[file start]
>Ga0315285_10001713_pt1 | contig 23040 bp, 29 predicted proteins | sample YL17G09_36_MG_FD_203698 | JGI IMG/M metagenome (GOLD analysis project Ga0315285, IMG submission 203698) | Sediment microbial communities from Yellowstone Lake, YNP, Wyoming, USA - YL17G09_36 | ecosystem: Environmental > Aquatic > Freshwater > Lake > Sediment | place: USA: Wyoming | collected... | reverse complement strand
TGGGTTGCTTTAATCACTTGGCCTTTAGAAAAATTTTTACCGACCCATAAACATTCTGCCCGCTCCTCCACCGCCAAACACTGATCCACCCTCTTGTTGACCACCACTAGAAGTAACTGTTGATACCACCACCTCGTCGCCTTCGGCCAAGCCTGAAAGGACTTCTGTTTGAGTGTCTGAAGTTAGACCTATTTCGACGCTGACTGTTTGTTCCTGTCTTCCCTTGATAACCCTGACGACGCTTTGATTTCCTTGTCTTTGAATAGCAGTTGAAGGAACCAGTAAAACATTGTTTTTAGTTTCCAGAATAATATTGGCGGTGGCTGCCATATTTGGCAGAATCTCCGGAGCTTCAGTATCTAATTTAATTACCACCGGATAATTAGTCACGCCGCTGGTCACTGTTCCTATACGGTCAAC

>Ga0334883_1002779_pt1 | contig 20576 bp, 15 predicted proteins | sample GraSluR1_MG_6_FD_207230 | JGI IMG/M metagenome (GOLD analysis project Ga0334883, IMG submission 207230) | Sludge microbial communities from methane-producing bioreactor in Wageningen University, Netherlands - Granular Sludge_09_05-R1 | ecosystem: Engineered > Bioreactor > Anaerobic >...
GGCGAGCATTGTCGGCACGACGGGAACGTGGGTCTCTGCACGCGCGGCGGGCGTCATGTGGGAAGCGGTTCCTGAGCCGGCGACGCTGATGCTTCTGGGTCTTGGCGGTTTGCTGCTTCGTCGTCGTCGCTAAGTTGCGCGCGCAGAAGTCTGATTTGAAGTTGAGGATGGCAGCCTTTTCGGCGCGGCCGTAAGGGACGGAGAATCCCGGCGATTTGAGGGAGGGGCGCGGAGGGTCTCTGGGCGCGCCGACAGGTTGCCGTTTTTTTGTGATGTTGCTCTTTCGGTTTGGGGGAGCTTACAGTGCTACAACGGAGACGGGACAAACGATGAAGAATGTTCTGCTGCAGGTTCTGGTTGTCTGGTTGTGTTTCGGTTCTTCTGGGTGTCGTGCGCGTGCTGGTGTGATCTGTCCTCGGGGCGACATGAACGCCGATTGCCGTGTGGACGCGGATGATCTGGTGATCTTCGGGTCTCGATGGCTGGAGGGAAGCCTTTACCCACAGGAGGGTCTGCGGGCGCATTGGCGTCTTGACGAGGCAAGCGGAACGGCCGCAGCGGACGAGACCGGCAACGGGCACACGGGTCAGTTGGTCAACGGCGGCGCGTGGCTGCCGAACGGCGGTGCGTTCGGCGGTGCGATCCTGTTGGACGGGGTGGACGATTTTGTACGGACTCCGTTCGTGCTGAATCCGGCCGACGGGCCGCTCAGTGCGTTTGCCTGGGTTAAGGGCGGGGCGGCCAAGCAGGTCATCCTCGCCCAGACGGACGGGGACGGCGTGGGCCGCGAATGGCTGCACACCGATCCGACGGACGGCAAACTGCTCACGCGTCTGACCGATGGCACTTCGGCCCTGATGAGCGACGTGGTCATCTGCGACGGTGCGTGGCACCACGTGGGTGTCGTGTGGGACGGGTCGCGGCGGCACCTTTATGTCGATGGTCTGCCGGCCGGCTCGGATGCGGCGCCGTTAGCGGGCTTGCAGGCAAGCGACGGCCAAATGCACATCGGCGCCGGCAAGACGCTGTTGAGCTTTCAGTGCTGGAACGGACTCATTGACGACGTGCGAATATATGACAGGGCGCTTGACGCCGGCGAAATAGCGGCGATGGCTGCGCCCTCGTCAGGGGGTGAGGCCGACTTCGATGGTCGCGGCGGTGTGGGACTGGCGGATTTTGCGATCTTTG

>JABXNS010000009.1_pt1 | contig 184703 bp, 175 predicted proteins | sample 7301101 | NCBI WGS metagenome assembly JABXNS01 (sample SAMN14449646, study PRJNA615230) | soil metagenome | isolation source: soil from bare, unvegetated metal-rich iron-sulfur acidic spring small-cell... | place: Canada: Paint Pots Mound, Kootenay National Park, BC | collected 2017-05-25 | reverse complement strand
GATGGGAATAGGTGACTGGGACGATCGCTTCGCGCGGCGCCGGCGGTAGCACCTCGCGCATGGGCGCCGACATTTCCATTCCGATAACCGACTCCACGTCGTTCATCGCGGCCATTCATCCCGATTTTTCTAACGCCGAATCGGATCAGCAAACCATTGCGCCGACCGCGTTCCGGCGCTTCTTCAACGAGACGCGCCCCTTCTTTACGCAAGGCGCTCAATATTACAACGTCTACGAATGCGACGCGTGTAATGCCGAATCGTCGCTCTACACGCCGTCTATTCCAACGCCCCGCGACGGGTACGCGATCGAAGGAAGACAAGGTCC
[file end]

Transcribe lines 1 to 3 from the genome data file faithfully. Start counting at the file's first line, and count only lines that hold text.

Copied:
>Ga0315285_10001713_pt1 | contig 23040 bp, 29 predicted proteins | sample YL17G09_36_MG_FD_203698 | JGI IMG/M metagenome (GOLD analysis project Ga0315285, IMG submission 203698) | Sediment microbial communities from Yellowstone Lake, YNP, Wyoming, USA - YL17G09_36 | ecosystem: Environmental > Aquatic > Freshwater > Lake > Sediment | place: USA: Wyoming | collected... | reverse complement strand
TGGGTTGCTTTAATCACTTGGCCTTTAGAAAAATTTTTACCGACCCATAAACATTCTGCCCGCTCCTCCACCGCCAAACACTGATCCACCCTCTTGTTGACCACCACTAGAAGTAACTGTTGATACCACCACCTCGTCGCCTTCGGCCAAGCCTGAAAGGACTTCTGTTTGAGTGTCTGAAGTTAGACCTATTTCGACGCTGACTGTTTGTTCCTGTCTTCCCTTGATAACCCTGACGACGCTTTGATTTCCTTGTCTTTGAATAGCAGTTGAAGGAACCAGTAAAACATTGTTTTTAGTTTCCAGAATAATATTGGCGGTGGCTGCCATATTTGGCAGAATCTCCGGAGCTTCAGTATCTAATTTAATTACCACCGGATAATTAGTCACGCCGCTGGTCACTGTTCCTATACGGTCAAC

>Ga0334883_1002779_pt1 | contig 20576 bp, 15 predicted proteins | sample GraSluR1_MG_6_FD_207230 | JGI IMG/M metagenome (GOLD analysis project Ga0334883, IMG submission 207230) | Sludge microbial communities from methane-producing bioreactor in Wageningen University, Netherlands - Granular Sludge_09_05-R1 | ecosystem: Engineered > Bioreactor > Anaerobic >...